How Breast Cancer Survivors Can Prevent Recurrence

Did you know that breast cancer is the most common cancer in American women? It has a major impact on society in the United States, affecting the lives of thousands of women and their families.

Breast Cancer Statistics in the U.S.

According to the American Cancer Society, “Currently, the average risk of a woman in the United States developing breast cancer sometime in her life is about 12 percent. This means there is a 1 in 8 chance she will develop breast cancer.”

The general 10-year survival rate of women with breast cancer is 83 percent. If the tumor is confined within the breast, the 5-year survival rate of breast cancer patients is 99 percent. However, BreastCancer.Org, a nonprofit organization providing up-to-date information about breast cancer, notes that about 40,920 women in the United States are expected to die in 2018 from cancer of the breast, even though death rates have been significantly decreasing since 1989.

Despite the decline in death rates over the last three decades, and how more women are winning their battle against the disease — there is still the matter of breast cancer recurrence. In fact, there is a 23 percent chance of local recurrence when cancer reaches the lymph nodes without radiation therapy following mastectomy.

Why Breast Cancer Recurs

When breast cancer comes back, it is called recurrence. Every woman who has had breast cancer fears the very day it comes back. The majority of recurrences happen during the first five years after breast cancer treatment, and could be because of the following:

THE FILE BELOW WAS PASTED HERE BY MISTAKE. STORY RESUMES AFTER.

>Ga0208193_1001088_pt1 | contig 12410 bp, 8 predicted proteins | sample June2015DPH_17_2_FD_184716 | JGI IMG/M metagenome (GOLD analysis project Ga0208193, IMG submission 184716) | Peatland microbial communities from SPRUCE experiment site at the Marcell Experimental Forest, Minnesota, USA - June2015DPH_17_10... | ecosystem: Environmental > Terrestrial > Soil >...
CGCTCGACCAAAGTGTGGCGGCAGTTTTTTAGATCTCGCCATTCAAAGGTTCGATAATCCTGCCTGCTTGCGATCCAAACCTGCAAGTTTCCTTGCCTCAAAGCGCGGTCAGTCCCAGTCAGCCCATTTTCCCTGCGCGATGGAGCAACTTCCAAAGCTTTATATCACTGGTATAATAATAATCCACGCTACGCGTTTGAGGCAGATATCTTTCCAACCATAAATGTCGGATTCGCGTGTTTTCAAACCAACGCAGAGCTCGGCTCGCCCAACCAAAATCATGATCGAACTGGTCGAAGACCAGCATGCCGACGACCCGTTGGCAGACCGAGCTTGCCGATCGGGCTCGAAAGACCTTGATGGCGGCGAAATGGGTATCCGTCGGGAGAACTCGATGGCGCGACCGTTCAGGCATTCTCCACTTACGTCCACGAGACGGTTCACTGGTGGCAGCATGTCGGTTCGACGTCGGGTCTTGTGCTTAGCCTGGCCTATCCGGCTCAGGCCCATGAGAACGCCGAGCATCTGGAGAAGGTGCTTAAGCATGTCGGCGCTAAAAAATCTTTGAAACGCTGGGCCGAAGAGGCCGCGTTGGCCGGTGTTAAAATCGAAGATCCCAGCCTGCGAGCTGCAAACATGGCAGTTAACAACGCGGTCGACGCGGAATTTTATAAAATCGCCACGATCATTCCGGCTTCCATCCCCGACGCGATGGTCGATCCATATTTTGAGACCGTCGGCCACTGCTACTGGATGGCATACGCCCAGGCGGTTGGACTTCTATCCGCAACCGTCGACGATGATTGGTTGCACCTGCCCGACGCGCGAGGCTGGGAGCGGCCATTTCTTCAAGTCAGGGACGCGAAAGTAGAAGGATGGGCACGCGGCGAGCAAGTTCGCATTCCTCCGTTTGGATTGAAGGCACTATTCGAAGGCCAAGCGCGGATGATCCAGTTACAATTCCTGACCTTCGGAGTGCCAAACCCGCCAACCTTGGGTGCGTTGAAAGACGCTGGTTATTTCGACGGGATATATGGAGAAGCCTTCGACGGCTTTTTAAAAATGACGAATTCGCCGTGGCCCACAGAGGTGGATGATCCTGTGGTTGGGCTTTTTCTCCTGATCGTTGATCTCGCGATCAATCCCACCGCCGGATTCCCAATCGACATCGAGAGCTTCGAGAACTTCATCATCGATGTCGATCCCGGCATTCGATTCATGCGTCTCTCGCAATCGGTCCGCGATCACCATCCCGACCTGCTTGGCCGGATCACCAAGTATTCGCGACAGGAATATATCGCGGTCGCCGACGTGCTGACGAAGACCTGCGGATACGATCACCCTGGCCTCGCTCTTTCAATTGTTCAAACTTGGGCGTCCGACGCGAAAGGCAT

Additionally, since several studies conclude that lifestyle is a contributing factor to initial breast cancer diagnosis, it only makes sense that living a “no holds barred” lifestyle significantly contributes to the recurrence of cancer in the breasts.

Lifestyle Changes that May Help

Breast cancer survivors who went into remission often live with the concern of facing their disease again, or worse — a new cancer. To better cope with the side effects of breast cancer treatment and reduce the likelihood of breast cancer recurrence, here are a few changes that every breast cancer survivor should incorporate into their lifestyle:

1. Break a sweat

After spending several months or years within the confines of a medical ward, the body will crave movement, exercise, and sweat. Spending two and half hours working out is “the most important lifestyle factor when it comes to decreasing your risk for recurrence,” says Ellen Warner, MD, a professor of medicine at the University of Toronto and an affiliate scientist at Sunnybrook Research Institute.

New research adds to the long list of health benefits brought by physical activity. According to the study, as little as 20 minutes of exercise could provide anti-inflammatory effects. Not only does exercise lower inflammation, but also levels of hormones linked with recurrence.  

The American Cancer Society recommends that cancer survivors should:

  • Avoid long-term physical inactivity and return to normal daily activities as soon as possible.
  • Exercise at least 150 minutes per week.
  • Incorporate strength training exercises at least two days per week.

2. Drink in moderation